THE much-anticipated performance by South African Motswako rapper Hip Hop Pantsula (HHP) at the Lifaqane-Mfecane Festival was ill-fated after the police closed the show due to an expired show permit.
HHP was billed to perform in a line up which also included renowned artists Thandiswa Maswai and Phuzikhemisi at the inaugural fete held at Thaba Bosiu Cultural Village last Saturday.
The organisers, Ancestral Collective, are a non-profit organisation formed to raise awareness among Africans of their history and to celebrate the continent’s rich cultures, customs and traditions.
However, according to the organisation’s Public Relations Officer Khothatso Moletsane, the police halted the event halfway-through South African songstress Mazwai’s performance due to the stipulations of the event permit.
“It was around midnight when police officers showed up and told us we had to wrap up the show at 12 midnight as our permit did not allow us to go beyond that time,” said Moletsane in an interview with the Weekender.
“We tried to beg them to allow HHP to perform just one song as we cut Thandiswa’s performance by 30 minutes but they refused to budge. “Fans started to scream and boo at the officer who took to the stage and announced that the show was over, but he never seemed to care at all and instead told them to go home as the show was over.”
He added that the “untimely” closure of the show had portrayed Ancestral Collective in a bad light as most people now thought HHP never came for the show since he did not get the chance to greet his awaiting fans.
According to Moletsane, Ministry of Police Principal Secretary, Refiloe Matekane, also tried to intervene by “asking the officers to allow HHP to perform for just a few minutes and even made several calls to no avail”.
“The festival was meant to pay tribute to Lifaqane, a time in our forgotten but very important history by paying homage to those who fought and died trying to protect our people and our land, and to get people to think about, research, and learn about this era so that we know where we come from and then know where we are headed,” he said.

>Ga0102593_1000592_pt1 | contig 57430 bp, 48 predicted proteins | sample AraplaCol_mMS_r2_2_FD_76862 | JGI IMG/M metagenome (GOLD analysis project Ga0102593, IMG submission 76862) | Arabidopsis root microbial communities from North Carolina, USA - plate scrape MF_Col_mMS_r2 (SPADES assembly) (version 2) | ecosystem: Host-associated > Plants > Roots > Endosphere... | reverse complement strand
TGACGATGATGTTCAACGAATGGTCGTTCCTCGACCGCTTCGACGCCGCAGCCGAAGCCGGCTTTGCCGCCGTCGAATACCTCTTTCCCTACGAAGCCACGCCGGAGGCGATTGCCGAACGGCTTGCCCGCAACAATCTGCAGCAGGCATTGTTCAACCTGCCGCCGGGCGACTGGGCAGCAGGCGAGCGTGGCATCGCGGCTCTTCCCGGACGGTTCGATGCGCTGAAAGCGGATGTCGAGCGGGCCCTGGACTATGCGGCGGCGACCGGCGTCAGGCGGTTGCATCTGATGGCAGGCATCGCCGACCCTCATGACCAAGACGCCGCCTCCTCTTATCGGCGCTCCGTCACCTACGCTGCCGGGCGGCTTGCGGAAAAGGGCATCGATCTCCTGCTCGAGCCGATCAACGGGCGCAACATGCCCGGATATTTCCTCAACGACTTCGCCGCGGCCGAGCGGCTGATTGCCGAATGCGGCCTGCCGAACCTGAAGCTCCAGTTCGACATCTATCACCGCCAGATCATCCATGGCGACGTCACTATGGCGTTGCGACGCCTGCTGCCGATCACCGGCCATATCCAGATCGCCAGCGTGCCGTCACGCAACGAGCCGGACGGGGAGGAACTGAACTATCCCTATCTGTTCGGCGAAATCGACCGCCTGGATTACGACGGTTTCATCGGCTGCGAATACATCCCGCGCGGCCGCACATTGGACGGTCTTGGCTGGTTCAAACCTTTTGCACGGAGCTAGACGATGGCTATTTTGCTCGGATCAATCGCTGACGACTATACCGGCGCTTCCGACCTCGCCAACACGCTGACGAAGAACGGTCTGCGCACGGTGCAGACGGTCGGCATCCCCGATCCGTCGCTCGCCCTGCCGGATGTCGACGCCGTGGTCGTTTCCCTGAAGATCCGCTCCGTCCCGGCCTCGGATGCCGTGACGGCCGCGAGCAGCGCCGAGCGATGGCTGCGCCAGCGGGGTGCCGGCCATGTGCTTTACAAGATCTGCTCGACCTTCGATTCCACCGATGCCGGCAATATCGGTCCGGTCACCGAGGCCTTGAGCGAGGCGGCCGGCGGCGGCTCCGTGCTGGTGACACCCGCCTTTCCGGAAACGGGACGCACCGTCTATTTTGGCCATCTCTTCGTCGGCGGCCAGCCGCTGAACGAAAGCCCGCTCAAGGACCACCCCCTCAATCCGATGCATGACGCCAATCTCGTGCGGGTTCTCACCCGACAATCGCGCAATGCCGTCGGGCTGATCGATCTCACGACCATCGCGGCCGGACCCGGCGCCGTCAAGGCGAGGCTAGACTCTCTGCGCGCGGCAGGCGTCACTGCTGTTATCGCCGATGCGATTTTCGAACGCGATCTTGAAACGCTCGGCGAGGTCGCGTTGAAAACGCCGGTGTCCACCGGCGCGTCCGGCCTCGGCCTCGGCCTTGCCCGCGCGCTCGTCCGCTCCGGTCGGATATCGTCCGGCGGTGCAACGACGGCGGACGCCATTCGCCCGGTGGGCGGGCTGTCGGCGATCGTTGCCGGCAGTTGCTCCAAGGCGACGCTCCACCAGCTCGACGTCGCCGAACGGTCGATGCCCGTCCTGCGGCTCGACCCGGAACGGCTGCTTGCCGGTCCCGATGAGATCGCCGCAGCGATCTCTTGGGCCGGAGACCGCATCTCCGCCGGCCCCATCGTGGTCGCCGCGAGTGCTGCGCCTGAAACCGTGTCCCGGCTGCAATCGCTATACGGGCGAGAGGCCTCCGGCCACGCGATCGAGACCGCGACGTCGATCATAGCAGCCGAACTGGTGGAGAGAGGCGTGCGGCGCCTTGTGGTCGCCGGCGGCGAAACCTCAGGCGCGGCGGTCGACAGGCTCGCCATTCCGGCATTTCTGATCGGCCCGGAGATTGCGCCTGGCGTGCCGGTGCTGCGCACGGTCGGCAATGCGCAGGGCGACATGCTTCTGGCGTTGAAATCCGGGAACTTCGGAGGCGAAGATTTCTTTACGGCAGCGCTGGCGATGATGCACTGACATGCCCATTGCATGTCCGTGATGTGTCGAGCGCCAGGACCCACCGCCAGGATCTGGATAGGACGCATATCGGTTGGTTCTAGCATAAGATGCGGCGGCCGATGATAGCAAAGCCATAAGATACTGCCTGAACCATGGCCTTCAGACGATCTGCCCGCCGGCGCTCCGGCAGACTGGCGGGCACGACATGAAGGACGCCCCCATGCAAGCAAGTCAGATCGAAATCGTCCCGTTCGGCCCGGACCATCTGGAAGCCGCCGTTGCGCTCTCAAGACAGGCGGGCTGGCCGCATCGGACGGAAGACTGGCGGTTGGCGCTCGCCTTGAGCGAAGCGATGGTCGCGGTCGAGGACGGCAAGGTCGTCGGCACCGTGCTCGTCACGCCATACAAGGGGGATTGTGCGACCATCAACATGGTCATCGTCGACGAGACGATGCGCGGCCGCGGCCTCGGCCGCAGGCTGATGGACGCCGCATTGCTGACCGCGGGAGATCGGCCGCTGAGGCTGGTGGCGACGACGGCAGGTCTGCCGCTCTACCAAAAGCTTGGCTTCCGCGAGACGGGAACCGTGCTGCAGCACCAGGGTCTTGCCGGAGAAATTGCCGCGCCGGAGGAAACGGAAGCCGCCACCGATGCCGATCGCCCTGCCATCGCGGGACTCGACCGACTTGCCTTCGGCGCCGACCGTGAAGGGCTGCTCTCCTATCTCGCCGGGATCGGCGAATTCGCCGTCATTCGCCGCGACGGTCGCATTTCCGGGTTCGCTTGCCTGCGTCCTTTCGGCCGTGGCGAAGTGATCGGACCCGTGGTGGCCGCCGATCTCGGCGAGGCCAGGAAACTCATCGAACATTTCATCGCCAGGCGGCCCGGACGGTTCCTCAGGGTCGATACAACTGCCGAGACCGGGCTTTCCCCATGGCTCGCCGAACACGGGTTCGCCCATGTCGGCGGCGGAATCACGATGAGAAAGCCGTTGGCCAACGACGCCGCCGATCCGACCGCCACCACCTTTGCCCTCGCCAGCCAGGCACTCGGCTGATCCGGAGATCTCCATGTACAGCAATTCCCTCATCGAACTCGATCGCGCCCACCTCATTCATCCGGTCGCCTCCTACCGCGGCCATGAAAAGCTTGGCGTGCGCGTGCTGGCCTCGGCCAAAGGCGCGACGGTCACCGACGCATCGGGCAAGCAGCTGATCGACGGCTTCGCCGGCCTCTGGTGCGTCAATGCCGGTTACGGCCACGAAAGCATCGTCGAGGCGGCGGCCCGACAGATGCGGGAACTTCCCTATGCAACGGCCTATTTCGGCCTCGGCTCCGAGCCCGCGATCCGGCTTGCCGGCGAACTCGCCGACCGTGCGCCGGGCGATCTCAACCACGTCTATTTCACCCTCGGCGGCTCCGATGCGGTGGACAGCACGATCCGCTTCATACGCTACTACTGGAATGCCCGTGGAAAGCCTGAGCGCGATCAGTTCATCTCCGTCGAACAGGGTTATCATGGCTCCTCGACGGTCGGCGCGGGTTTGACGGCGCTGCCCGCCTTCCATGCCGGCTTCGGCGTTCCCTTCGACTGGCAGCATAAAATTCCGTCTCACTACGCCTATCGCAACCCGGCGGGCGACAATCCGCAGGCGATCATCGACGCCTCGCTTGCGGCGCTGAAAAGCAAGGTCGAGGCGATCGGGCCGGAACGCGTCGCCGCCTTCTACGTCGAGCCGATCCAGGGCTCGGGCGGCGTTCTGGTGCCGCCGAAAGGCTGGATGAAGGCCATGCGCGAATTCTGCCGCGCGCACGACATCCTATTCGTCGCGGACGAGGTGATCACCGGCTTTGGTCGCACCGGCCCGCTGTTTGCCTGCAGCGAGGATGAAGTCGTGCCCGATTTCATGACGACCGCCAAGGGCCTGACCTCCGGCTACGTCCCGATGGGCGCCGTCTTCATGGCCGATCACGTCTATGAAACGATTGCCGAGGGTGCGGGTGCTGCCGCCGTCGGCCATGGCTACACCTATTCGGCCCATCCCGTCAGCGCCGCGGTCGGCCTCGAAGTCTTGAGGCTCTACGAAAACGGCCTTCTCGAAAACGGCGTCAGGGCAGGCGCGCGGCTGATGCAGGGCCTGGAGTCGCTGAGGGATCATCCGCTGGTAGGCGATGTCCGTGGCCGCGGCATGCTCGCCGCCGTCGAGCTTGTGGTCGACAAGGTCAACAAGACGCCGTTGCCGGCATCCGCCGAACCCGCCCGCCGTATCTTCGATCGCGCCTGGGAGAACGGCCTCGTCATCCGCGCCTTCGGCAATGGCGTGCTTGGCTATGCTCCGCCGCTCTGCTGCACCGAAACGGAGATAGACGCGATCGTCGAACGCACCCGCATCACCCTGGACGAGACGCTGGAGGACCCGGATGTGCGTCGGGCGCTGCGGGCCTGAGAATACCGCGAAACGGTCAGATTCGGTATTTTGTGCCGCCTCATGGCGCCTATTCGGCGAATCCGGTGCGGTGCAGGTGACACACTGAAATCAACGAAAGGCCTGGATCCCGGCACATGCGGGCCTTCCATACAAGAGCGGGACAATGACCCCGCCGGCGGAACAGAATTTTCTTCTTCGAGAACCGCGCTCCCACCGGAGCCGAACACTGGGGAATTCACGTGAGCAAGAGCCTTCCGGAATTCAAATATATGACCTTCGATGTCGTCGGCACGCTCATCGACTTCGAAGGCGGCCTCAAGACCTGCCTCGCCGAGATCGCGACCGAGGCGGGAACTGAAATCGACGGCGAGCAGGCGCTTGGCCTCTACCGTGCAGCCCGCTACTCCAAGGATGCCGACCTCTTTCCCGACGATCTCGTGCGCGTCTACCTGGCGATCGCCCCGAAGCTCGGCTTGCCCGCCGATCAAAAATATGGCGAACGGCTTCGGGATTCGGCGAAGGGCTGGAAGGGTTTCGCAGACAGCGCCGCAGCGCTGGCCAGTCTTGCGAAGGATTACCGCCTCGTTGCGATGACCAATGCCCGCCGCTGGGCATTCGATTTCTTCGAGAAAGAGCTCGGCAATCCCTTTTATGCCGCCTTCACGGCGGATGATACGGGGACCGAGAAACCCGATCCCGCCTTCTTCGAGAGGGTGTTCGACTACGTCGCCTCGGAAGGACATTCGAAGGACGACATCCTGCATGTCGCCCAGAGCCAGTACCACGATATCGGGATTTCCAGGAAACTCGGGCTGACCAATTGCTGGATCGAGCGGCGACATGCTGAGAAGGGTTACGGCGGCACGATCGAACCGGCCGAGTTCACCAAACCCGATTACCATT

“Basotho need to foster the historical collective values that brought about the formation of this nation.”
On the closure of the festival, Moletsane said: “I believe this was sabotage as I do not understand why they would not let us continue with the show as there were no riots or scuffles and the show was within a fenced compound.
“Whoever was behind that act did not sabotage Ancestral Collective but portrayed the country in a negative light as we had revelers from other countries who were also interested in learning about Lesotho’s history and how we have turned the Lifaqane chaos into celebrations.”
However, he reassured Basotho that they would organise a better show next year and would bring HHP to Lesotho again “very soon to make up for that hiccup and it will be a free show”.
On his part, police spokesperson Senior Inspector Clifford Molefe said they closed the show after the permit for the event lapsed by two hours.
“The organisers had requested a permit of 12 hours (from 10am to 10pm) and the officers compromised for two hours so they could wrap up their show,” Snr Insp Molefe said.
He added that the police could not go beyond 12 midnight in line with the dictates of the law.
“Our officers had been there throughout the event to ensure there is peace and order; they did not just show up to close the event.
“As for the PS (Matekane), he was at the festival in his personal and not government capacity. So what he did was ask for a favour which the officers were in a position to turn down according to the law which governs us,” said Snr Insp Molefe.